Planning and eventually celebrating a wedding in a pandemic is an epic experience. My son and his now wife picked the date for this unforgettable occasion in the summer of 2019, when the word ‘pandemic’ was only something both had studied in history class. They say pain helps us experience a deeper sense of connection. It’s true. We all connected — deeply.

Here are six (almost) Biblical lessons we learned the hard way:

COVID Wedding

Cory and Ana Viars smile through their masks on their wedding day, despite facing many obstacles leading up to it as a result of the coronavirus pandemic.

1. Memorize James 4:15 before you get started. “Instead, you ought to say, “If it is the Lord’s will, we will live and do this or that.”

This is especially important if you hear someone say, “Your wedding dress should be here at the end of March!”

2. Memorize and apply Matthew 18:22 “Jesus answered, ‘I tell you, not seven times, but seventy-seven times.’”

To the list of those who need your forgiveness, willingly add:

The bridesmaids who change their minds and won’t come — AFTER their dresses are bought;

The baker who cancels the cake last minute;

The photographer who changes his mind about taking photos;

The caterer who decides to drop the food off but not serve it or clean up.

3. If you recently embraced being more like Mary, well, become a Martha again!

This includes washing the dishes in your nice dress (see last point of No. 2)

In the event you get mad about your wet dress, replace Luke 10:38-42 (Jesus’ talk with Martha) with Matthew 23:11 “The greatest among you will be your servant.”

4. Remember, “Render to Caesar the things that are Caesar’s, and to God the things that are God’s.” (Mark 12:17)

Just make sure Caesar’s office is open. Take lessons from the persistent widow here. Keep knocking. Your lack of determination can lead to licensing issues with the state the day before the wedding, which will have a domino effect on the pastor having issues. You won’t have time for all of this since you are on the phone with all the people you are busy forgiving (see again No. 2).

5. DO NOT IGNORE THE MASKS! This cannot be overstated. If you do, you will end up studying Acts 15:39 “And there arose a sharp disagreement, so that they separated from each other.”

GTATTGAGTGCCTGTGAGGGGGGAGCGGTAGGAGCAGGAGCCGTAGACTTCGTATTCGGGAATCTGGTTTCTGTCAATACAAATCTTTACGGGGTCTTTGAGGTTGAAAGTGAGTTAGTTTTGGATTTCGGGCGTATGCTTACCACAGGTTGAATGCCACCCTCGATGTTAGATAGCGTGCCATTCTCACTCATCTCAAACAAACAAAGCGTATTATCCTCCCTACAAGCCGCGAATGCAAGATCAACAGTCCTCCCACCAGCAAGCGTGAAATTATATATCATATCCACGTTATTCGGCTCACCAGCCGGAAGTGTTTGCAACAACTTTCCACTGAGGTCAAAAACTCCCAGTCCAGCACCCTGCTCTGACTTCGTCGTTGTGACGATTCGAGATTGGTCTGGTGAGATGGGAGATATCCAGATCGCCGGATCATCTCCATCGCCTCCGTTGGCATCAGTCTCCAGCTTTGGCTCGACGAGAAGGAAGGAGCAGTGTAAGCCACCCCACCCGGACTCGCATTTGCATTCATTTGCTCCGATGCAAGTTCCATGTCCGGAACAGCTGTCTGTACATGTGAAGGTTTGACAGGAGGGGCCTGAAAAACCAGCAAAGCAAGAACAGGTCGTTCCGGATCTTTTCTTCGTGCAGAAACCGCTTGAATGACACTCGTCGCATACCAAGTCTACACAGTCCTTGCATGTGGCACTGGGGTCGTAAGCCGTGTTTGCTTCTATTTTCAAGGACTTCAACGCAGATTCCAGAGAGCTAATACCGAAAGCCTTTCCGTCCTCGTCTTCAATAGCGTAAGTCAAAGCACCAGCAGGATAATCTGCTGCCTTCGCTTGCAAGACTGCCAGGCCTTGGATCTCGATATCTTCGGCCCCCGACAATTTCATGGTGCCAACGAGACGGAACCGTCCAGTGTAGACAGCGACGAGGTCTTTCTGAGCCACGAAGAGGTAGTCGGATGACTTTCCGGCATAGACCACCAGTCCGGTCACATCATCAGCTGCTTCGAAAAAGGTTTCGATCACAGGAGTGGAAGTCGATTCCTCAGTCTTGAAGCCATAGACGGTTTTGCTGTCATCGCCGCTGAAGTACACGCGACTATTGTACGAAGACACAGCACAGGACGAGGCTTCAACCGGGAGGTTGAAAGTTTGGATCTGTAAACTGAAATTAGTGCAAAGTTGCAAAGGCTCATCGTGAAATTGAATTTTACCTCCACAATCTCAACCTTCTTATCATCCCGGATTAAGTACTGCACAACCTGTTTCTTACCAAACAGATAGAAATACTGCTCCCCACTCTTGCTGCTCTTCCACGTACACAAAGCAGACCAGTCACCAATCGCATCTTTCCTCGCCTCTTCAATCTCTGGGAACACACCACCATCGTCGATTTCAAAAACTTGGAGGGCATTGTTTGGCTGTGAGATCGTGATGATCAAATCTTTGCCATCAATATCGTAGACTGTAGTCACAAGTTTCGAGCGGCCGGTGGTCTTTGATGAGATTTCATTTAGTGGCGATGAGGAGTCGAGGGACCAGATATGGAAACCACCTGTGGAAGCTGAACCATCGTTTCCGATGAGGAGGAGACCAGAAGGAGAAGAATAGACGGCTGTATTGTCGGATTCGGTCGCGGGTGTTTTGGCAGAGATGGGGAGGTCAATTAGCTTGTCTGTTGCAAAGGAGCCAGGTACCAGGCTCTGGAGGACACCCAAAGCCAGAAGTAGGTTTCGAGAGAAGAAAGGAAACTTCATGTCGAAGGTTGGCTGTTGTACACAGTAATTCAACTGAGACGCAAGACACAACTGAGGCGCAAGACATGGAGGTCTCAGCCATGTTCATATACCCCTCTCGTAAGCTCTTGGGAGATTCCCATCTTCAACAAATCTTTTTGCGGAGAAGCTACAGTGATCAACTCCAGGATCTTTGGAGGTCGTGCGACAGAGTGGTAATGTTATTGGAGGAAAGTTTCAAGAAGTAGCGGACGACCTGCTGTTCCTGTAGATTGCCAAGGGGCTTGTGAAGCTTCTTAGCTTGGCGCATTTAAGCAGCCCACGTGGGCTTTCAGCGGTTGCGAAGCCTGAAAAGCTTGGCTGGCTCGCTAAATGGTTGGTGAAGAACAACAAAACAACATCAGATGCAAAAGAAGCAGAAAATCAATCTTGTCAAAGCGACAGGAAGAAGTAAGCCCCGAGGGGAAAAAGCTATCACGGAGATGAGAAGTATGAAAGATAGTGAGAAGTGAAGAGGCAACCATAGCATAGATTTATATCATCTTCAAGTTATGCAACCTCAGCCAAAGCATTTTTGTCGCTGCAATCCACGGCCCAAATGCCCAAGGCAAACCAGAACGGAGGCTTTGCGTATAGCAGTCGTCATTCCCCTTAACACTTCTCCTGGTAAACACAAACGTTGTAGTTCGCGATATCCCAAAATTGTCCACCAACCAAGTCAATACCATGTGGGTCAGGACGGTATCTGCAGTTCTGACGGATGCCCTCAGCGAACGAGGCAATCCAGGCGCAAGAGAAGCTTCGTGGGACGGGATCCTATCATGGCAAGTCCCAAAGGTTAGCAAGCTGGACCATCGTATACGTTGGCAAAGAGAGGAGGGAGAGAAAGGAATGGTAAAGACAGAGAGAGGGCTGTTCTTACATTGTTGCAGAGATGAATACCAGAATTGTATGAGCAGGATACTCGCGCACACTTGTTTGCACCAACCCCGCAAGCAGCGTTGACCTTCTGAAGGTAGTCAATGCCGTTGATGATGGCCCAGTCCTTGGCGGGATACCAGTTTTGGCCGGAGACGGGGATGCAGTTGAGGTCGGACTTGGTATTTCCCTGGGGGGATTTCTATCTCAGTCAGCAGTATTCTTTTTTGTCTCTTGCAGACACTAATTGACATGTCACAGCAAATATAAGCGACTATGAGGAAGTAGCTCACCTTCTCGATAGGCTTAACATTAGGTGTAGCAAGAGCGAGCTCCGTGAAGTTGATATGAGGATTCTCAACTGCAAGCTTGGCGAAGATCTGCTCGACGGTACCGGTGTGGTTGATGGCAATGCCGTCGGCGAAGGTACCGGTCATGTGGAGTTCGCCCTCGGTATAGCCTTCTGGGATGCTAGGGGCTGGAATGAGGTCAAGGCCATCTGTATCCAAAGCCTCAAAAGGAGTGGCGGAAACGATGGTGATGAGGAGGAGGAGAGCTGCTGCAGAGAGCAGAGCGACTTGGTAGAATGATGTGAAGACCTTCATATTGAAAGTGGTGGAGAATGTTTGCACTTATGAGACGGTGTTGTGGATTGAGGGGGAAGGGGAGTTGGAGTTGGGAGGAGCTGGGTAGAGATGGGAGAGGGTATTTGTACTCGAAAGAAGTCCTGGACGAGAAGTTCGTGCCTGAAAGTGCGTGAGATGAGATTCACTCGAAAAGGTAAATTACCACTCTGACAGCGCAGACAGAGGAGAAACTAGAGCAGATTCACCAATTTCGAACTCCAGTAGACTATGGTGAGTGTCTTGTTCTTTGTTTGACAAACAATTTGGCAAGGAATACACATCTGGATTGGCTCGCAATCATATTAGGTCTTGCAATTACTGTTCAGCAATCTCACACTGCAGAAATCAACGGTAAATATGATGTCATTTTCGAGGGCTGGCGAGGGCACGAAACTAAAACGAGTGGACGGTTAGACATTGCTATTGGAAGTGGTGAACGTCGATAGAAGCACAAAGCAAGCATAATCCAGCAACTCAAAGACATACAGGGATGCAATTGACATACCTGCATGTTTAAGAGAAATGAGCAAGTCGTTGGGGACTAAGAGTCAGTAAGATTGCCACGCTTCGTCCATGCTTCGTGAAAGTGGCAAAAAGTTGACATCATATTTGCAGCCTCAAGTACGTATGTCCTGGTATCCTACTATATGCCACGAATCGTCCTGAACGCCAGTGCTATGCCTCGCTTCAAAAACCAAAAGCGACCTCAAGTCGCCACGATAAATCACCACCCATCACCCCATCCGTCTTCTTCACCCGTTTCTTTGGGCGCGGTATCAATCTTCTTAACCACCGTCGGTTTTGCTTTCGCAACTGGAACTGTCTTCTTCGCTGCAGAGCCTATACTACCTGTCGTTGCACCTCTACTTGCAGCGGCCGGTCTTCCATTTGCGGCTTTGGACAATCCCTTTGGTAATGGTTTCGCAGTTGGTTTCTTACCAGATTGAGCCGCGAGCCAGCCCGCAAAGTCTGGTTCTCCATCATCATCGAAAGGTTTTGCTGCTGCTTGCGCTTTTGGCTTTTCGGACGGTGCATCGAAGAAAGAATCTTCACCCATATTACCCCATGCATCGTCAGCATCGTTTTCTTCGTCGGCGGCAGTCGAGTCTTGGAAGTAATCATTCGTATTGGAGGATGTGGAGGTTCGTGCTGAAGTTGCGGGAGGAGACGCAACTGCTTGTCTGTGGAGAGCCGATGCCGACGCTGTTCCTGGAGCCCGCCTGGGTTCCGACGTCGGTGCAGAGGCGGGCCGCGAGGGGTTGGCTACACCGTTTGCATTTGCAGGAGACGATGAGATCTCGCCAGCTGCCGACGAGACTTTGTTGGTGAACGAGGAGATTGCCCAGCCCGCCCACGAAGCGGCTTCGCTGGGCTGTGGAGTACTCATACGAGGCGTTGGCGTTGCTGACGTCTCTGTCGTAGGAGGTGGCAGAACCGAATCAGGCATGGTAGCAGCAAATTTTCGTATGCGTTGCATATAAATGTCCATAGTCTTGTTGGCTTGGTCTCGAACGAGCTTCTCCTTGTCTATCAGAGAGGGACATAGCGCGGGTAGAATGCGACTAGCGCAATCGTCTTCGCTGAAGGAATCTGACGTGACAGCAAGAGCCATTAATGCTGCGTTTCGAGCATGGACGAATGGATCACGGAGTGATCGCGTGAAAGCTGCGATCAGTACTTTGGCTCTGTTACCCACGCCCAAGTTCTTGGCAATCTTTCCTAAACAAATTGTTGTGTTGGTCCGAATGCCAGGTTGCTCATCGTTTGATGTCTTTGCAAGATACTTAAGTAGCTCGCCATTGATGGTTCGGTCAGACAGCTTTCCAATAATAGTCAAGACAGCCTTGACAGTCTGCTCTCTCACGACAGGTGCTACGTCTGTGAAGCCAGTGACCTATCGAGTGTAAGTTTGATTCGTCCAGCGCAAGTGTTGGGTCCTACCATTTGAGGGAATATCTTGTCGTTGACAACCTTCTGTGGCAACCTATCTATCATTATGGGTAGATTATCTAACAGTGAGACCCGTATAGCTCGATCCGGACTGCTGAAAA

In order to avoid sharp disagreements and separation, buy as many masks as you would flowers. Set out both on tables, in the church foyer and put them up as decorations. If your budget is tight and you wasted a whole lot of money on goods and services you never received, buy both at Hobby Lobby! Think reusable! Masks have great advantages as well. If by chance you end up with any photos of your wedding (see second to last point of No. 2), your goofy and tired smile can’t be seen.

6. When the day comes, remember 1 Corinthians 10:31 “So, whether you eat or drink, or whatever you do, do all to the glory of God,” and Philippians 2:3 “Do nothing from selfish ambition or conceit, but in humility count others more significant than yourselves.”

With lots of prayer and God’s help, it is possible to celebrate a wedding and the covenant made with God, in the most meaningful way.

If you pulled off planning and celebrating a wedding in a pandemic, you have already embraced many difficulties and have gotten a great head start on all the adventures yet to come.

Facing them will be a piece of cake.

Recommended for you

(0) comments

Welcome to the discussion.

Thank you for taking part in our commenting section. We want this platform to be a safe and inclusive community where you can freely share ideas and opinions. Comments that are racist, hateful, sexist or attack others won’t be allowed. Just keep it clean. Do these things or you could be banned:

• Don’t name-call and attack other commenters. If you’d be in hot water for saying it in public, then don’t say it here.

• Don’t spam us.

• Don’t attack our journalists.

Let’s make this a platform that is educational, enjoyable and insightful.

Email questions to